- Requires a general hospital to provide to the patient, patient survivor, or legal guardian, a consolidated, itemized statement or a bill detailing in plain language, the specific nature of charges or expenses provided to the patient during the hospitalization, including all professional services. A provider with any financial or contractual relationship with the hospital may not separately bill the patient.
- Bans hospitals and professional practices from charging patients for facility fees for “preventive care” as such term is defined by the United States Preventive Services Task Force, and from charging patients for a facility fee that is not covered by their health care plan.
- Requires all hospitals and health care professionals under Title VIII of the State Education Law to use a Uniform Patient Financial Liability Form developed by the Commissioner of Health in consultation with the Commissioner of Education. The form must disclose to the patient whether their care is in-network or out-of-network, whether the care is covered under the patient’s insurance plan, and the exact nature and amount of the patient’s projected financial liability.
- Requires all hospitals and health care professionals to participate in the State All Payer Data Base.
- Reduces the Statue of Limitations on medical debt for consumers from six years to two years, and reduces the percentage rate on medical debt to three percent per year.
- If an insured assigns benefits for emergency services in writing to a non-participating physician or hospital, the non-participating physician or hospital shall not bill the insured except for any applicable copayment, coinsurance, or deductible that would be owed if the insured utilized a participating physician or hospital. Under current law, patients are held harmless from such bills, but providers are not prohibited from billing patients.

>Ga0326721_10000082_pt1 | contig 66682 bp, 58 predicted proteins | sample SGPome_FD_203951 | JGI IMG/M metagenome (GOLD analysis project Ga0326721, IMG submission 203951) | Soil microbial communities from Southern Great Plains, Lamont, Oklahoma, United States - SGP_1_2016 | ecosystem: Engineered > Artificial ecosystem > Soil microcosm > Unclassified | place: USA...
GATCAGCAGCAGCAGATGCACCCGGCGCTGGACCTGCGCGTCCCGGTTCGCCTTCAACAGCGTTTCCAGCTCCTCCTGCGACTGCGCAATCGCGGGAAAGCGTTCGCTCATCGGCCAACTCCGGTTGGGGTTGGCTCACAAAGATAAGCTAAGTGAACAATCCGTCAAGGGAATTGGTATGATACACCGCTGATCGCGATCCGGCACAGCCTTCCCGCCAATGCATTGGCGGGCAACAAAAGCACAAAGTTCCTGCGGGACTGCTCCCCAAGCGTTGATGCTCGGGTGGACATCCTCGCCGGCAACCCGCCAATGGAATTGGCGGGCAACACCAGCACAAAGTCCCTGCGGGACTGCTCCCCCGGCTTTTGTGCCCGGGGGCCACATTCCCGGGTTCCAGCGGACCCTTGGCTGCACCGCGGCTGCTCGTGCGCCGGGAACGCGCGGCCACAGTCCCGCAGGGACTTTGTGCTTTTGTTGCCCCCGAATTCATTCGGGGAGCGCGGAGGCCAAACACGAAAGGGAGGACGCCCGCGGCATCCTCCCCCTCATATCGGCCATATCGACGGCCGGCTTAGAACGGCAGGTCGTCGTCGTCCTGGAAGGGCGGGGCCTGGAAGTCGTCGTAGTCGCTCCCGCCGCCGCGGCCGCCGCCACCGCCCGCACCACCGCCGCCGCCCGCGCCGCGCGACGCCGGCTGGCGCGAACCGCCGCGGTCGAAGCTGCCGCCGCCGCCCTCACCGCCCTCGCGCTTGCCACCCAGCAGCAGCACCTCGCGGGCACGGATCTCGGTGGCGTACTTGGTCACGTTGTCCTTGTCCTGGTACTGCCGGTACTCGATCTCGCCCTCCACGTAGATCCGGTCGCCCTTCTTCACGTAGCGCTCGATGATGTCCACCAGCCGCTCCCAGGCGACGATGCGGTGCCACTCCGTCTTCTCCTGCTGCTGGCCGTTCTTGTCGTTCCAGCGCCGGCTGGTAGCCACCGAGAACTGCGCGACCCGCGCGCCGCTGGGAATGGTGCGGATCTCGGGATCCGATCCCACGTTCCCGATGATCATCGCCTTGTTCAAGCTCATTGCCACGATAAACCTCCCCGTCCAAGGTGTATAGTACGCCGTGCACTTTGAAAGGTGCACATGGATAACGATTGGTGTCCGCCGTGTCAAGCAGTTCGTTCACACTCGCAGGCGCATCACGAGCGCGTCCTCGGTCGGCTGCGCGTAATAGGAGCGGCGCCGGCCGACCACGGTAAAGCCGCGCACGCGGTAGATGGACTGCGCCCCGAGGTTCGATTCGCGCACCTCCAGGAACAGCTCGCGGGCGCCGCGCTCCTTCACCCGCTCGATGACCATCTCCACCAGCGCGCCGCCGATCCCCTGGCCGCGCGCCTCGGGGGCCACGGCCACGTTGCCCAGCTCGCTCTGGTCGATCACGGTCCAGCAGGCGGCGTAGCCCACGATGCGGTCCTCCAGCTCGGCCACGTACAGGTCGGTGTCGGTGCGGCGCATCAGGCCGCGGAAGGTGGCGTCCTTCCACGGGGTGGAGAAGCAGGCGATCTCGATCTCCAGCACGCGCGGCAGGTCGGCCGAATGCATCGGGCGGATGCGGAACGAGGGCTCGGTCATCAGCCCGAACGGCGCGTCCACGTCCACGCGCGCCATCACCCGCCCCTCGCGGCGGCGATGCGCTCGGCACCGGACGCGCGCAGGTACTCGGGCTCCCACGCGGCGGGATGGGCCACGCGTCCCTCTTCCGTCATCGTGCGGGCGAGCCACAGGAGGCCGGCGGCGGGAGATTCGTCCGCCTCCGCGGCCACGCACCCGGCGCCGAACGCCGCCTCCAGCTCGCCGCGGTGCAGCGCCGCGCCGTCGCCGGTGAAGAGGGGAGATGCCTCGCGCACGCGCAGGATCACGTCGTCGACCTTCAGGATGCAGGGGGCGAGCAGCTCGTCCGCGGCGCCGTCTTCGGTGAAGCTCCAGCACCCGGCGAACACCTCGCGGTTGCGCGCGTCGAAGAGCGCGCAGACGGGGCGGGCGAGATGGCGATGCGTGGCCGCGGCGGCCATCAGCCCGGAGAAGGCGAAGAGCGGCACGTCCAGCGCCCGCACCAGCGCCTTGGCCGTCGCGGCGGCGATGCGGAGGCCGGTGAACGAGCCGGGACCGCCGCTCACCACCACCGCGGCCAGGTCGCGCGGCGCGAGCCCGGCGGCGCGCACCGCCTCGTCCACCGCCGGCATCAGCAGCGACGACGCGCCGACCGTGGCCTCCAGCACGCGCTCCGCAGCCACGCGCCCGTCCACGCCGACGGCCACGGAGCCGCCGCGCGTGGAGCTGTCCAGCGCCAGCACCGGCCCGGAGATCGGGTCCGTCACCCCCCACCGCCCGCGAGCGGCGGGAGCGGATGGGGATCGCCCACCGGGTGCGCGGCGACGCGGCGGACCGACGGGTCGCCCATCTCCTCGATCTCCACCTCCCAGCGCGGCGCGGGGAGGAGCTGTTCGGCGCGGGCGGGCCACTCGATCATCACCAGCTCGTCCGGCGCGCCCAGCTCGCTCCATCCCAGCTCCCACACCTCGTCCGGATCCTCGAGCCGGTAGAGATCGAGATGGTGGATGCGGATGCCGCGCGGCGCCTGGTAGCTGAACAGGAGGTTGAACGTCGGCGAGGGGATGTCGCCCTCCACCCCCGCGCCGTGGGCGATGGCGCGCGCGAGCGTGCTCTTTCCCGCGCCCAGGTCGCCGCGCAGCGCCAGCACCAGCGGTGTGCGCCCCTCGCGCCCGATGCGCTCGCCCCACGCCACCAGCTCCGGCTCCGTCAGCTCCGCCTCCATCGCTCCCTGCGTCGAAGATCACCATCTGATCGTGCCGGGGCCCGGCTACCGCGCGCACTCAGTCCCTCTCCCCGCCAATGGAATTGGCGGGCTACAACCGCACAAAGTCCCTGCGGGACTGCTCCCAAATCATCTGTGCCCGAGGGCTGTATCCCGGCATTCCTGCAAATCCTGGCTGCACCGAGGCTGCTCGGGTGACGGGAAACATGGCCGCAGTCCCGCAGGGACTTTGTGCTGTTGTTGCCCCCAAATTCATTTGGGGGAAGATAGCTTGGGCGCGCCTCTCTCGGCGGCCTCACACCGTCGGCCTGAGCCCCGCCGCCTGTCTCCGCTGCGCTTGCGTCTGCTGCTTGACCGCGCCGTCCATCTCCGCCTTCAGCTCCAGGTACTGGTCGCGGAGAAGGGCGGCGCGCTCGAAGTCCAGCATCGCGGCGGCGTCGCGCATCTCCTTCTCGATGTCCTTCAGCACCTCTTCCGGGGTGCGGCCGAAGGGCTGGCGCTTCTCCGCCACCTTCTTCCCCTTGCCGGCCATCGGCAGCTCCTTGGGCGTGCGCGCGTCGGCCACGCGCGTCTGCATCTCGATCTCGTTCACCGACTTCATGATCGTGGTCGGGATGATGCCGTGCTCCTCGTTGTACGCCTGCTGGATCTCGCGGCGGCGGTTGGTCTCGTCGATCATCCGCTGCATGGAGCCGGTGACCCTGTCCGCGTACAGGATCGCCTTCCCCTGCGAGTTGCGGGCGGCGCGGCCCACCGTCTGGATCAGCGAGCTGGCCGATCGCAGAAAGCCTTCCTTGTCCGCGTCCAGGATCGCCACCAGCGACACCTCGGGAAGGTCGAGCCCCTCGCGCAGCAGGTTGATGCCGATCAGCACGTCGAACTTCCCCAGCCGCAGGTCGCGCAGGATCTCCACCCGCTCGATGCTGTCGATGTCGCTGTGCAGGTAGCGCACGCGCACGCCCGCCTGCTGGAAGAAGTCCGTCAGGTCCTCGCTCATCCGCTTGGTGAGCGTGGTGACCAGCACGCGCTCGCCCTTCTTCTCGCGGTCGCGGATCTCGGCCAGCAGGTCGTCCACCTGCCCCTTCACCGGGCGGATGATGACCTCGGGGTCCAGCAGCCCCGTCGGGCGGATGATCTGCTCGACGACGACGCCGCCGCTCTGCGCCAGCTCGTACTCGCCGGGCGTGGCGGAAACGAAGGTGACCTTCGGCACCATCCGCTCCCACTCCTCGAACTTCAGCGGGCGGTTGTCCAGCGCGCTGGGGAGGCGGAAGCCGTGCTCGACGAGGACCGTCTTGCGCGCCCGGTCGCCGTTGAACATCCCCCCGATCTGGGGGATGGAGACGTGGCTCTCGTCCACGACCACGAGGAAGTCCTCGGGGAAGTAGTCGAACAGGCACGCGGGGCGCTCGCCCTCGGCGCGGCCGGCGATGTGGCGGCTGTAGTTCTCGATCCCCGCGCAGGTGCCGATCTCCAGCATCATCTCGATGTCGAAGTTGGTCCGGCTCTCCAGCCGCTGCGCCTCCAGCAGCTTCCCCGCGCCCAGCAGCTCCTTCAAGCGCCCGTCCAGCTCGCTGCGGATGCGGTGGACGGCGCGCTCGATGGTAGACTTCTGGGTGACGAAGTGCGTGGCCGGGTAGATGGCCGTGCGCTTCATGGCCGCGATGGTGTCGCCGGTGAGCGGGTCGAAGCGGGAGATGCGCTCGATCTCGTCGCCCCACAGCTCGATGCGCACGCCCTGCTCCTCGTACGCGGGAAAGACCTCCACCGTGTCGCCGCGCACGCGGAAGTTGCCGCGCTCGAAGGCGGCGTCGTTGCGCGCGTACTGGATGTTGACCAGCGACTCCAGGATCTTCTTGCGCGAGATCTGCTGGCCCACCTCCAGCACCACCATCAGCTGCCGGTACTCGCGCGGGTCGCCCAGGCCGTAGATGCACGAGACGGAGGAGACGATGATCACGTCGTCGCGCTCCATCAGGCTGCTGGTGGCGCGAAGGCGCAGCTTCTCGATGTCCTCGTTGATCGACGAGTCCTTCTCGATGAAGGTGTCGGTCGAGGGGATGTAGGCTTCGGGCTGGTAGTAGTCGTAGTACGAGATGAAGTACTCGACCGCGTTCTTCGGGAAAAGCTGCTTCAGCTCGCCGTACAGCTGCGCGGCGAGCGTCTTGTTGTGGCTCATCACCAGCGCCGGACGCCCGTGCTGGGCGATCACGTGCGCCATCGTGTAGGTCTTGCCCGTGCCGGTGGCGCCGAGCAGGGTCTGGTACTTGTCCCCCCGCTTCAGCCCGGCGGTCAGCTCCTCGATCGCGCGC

- The Patient Rights and Responsibilities Statement which is required under current law must include information to the patient of his or her right to be held harmless for out-of- network bills for emergency services.
The bill is in the Senate and Assembly Health Committees.
Single Payor Legislation (A5248 Gottfried/S3577 Rivera)
The New York Health Act has passed the Assembly four times since 2015. Although there was speculation that this legislation would pass the Senate in 2019 with the Democratic takeover of the Senate, the bill did not pass in either house.
Governor Cuomo voiced concerns about the cost of the plan and the lack of success in other States who have tried to implement a “State-only” program such as Vermont. Vermont passed the first single payor bill in the country in 2011 but abandoned it in 2014 citing the high taxes on small businesses. A 2018 study by RAND estimates that New York State would need to raise $139 billion in tax revenue to cover the NYH Act by 2022, a 156% increase.
The bill is in the Senate and Assembly Health Committees.
Collective Negotiations (A2393 Gottfried/S3462 Rivera)
This bill authorizes collective negotiations by health care providers with health care plans in limited circumstances when the Commissioner of DOH and the Superintendent of the Department of Financial Services approve and closely monitor the negotiations.
Negotiations may be authorized for “non-fee” related issues including but not limited to: the definition of medical necessity; clinical practice guidelines used to make medical necessity decisions; drug formularies; physician liability for treatment or lack of treatment; quality assurance programs; and utilization review procedures. Negotiation on fee-related matters is prohibited unless an individual health plan controls a “substantial market share” in a particular region.
The bill prohibits boycotts, strikes, and collective show-downs.
This legislation would restore fairness in the contracting process between physicians and large health care plans which control significant shares of the insurance market. It will also provide physicians with the ability to advocate for quality patient care in areas such as prior authorization rules, utilization review, referrals to other physicians, and patient appeal rights.